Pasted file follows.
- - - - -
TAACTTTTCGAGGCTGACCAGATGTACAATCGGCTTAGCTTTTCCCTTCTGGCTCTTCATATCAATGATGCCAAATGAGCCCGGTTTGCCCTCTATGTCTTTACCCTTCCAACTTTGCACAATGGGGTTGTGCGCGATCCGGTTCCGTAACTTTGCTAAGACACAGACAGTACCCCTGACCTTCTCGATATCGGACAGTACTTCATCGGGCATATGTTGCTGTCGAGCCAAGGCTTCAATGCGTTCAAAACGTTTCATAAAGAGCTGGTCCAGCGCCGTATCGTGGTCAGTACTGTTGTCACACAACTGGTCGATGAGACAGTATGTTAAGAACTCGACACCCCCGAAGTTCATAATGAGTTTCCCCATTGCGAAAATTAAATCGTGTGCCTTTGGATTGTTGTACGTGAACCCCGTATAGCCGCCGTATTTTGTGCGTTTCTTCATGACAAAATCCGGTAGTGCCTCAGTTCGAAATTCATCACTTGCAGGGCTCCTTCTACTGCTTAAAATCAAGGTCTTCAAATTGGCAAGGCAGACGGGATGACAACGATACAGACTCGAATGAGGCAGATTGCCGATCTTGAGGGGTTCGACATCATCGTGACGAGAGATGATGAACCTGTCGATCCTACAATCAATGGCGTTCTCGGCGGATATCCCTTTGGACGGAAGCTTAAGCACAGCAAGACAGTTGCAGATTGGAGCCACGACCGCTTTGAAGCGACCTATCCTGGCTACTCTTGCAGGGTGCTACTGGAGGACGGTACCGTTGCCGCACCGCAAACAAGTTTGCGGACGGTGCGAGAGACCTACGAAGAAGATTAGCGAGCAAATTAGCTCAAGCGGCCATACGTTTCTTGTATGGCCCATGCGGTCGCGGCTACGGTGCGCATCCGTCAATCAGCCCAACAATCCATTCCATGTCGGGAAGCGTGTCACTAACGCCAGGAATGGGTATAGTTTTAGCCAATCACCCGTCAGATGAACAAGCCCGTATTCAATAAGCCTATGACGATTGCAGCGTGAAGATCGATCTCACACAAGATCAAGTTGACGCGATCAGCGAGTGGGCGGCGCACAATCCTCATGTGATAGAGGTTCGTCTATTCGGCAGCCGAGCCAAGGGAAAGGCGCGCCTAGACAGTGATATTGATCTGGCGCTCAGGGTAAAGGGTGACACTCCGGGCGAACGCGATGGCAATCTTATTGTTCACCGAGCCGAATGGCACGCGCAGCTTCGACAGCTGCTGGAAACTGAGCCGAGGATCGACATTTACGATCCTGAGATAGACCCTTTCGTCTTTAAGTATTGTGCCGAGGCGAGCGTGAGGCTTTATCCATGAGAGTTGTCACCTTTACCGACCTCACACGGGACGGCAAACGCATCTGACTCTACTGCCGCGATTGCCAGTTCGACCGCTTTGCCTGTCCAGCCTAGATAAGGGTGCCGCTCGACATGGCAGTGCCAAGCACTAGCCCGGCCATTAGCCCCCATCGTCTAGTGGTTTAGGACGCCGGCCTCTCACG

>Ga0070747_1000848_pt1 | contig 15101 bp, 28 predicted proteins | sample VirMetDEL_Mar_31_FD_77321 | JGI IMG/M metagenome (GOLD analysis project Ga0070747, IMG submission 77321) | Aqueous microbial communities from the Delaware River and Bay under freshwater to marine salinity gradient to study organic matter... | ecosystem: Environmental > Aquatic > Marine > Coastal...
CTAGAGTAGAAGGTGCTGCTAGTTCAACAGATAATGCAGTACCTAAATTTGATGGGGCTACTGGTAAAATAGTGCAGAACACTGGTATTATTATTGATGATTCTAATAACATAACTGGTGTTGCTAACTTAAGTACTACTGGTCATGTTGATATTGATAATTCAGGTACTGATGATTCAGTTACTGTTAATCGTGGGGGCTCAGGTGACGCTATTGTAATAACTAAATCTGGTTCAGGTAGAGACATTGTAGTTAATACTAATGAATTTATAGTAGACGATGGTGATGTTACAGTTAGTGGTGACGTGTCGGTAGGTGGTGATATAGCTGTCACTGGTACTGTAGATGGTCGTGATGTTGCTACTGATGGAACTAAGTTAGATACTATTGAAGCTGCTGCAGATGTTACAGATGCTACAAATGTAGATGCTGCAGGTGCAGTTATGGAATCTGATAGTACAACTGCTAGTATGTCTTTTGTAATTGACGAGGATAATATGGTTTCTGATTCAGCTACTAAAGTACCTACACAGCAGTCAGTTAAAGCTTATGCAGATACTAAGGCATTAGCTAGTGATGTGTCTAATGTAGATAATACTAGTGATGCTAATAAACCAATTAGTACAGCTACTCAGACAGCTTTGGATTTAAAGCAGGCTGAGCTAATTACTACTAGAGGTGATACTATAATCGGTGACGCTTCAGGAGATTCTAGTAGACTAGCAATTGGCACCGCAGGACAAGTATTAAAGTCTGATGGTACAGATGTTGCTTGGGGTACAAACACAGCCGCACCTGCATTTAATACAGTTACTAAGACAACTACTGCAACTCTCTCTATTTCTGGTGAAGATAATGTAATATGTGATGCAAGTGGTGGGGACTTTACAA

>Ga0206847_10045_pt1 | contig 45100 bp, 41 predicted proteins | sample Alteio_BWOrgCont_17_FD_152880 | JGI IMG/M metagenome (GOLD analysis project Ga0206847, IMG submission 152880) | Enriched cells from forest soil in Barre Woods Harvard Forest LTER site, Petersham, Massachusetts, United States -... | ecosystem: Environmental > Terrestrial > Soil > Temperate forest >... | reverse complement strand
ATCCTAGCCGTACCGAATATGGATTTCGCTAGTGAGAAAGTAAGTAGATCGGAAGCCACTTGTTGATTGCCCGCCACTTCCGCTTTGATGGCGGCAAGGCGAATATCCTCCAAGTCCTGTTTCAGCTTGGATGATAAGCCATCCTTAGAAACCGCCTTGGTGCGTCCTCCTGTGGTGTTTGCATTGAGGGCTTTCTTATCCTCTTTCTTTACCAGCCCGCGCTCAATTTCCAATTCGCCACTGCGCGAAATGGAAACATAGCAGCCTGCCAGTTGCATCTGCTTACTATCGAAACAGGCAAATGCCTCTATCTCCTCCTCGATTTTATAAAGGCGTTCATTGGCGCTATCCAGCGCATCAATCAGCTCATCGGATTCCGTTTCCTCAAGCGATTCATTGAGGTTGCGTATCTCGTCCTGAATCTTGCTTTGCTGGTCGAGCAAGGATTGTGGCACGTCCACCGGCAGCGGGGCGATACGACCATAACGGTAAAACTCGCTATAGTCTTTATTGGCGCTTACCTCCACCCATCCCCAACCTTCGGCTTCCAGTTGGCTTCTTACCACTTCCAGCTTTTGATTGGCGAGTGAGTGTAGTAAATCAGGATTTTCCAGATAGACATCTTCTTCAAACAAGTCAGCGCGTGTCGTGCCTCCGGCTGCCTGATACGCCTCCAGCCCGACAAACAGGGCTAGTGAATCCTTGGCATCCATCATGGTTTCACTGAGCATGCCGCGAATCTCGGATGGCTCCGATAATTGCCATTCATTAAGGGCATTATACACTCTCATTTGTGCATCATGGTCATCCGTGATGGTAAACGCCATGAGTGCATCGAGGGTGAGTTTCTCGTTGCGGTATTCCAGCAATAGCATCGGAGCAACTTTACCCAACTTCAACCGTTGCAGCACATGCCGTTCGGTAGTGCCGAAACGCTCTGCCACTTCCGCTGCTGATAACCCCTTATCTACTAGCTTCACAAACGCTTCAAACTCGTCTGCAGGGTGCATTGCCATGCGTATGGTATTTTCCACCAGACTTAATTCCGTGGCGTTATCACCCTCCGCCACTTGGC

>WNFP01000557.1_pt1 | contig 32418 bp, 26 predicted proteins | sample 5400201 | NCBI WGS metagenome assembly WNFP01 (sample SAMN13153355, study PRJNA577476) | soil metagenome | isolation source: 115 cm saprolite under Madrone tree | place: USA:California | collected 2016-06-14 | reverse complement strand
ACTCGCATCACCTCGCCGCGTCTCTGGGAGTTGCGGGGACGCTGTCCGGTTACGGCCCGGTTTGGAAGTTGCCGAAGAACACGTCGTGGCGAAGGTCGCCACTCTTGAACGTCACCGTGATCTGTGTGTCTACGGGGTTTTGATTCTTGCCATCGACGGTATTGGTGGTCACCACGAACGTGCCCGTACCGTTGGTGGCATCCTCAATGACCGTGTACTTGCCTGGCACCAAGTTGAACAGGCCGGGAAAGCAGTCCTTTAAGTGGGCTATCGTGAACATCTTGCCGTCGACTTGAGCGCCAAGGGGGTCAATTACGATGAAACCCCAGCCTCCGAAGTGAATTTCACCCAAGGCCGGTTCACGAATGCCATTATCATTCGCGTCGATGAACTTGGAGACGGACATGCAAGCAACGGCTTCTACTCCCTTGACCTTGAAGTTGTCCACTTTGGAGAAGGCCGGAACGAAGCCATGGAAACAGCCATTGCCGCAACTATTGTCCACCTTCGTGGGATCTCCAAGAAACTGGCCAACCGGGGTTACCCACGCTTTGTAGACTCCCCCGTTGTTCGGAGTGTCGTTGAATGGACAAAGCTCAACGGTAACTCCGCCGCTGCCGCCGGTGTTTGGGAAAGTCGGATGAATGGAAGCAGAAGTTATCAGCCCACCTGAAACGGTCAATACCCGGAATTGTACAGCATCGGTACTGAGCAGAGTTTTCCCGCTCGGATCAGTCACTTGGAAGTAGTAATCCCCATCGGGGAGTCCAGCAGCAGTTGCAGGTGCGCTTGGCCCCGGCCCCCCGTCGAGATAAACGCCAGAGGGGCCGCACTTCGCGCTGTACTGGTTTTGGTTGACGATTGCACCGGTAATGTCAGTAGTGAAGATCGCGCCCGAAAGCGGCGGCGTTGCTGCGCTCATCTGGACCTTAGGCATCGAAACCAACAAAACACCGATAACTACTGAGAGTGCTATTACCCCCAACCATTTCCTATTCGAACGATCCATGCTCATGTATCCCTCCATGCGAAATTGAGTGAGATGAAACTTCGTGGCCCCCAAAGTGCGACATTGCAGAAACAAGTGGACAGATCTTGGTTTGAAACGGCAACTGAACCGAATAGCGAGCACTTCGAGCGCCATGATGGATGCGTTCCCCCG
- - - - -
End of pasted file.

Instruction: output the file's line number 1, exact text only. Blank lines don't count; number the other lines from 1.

TAACTTTTCGAGGCTGACCAGATGTACAATCGGCTTAGCTTTTCCCTTCTGGCTCTTCATATCAATGATGCCAAATGAGCCCGGTTTGCCCTCTATGTCTTTACCCTTCCAACTTTGCACAATGGGGTTGTGCGCGATCCGGTTCCGTAACTTTGCTAAGACACAGACAGTACCCCTGACCTTCTCGATATCGGACAGTACTTCATCGGGCATATGTTGCTGTCGAGCCAAGGCTTCAATGCGTTCAAAACGTTTCATAAAGAGCTGGTCCAGCGCCGTATCGTGGTCAGTACTGTTGTCACACAACTGGTCGATGAGACAGTATGTTAAGAACTCGACACCCCCGAAGTTCATAATGAGTTTCCCCATTGCGAAAATTAAATCGTGTGCCTTTGGATTGTTGTACGTGAACCCCGTATAGCCGCCGTATTTTGTGCGTTTCTTCATGACAAAATCCGGTAGTGCCTCAGTTCGAAATTCATCACTTGCAGGGCTCCTTCTACTGCTTAAAATCAAGGTCTTCAAATTGGCAAGGCAGACGGGATGACAACGATACAGACTCGAATGAGGCAGATTGCCGATCTTGAGGGGTTCGACATCATCGTGACGAGAGATGATGAACCTGTCGATCCTACAATCAATGGCGTTCTCGGCGGATATCCCTTTGGACGGAAGCTTAAGCACAGCAAGACAGTTGCAGATTGGAGCCACGACCGCTTTGAAGCGACCTATCCTGGCTACTCTTGCAGGGTGCTACTGGAGGACGGTACCGTTGCCGCACCGCAAACAAGTTTGCGGACGGTGCGAGAGACCTACGAAGAAGATTAGCGAGCAAATTAGCTCAAGCGGCCATACGTTTCTTGTATGGCCCATGCGGTCGCGGCTACGGTGCGCATCCGTCAATCAGCCCAACAATCCATTCCATGTCGGGAAGCGTGTCACTAACGCCAGGAATGGGTATAGTTTTAGCCAATCACCCGTCAGATGAACAAGCCCGTATTCAATAAGCCTATGACGATTGCAGCGTGAAGATCGATCTCACACAAGATCAAGTTGACGCGATCAGCGAGTGGGCGGCGCACAATCCTCATGTGATAGAGGTTCGTCTATTCGGCAGCCGAGCCAAGGGAAAGGCGCGCCTAGACAGTGATATTGATCTGGCGCTCAGGGTAAAGGGTGACACTCCGGGCGAACGCGATGGCAATCTTATTGTTCACCGAGCCGAATGGCACGCGCAGCTTCGACAGCTGCTGGAAACTGAGCCGAGGATCGACATTTACGATCCTGAGATAGACCCTTTCGTCTTTAAGTATTGTGCCGAGGCGAGCGTGAGGCTTTATCCATGAGAGTTGTCACCTTTACCGACCTCACACGGGACGGCAAACGCATCTGACTCTACTGCCGCGATTGCCAGTTCGACCGCTTTGCCTGTCCAGCCTAGATAAGGGTGCCGCTCGACATGGCAGTGCCAAGCACTAGCCCGGCCATTAGCCCCCATCGTCTAGTGGTTTAGGACGCCGGCCTCTCACG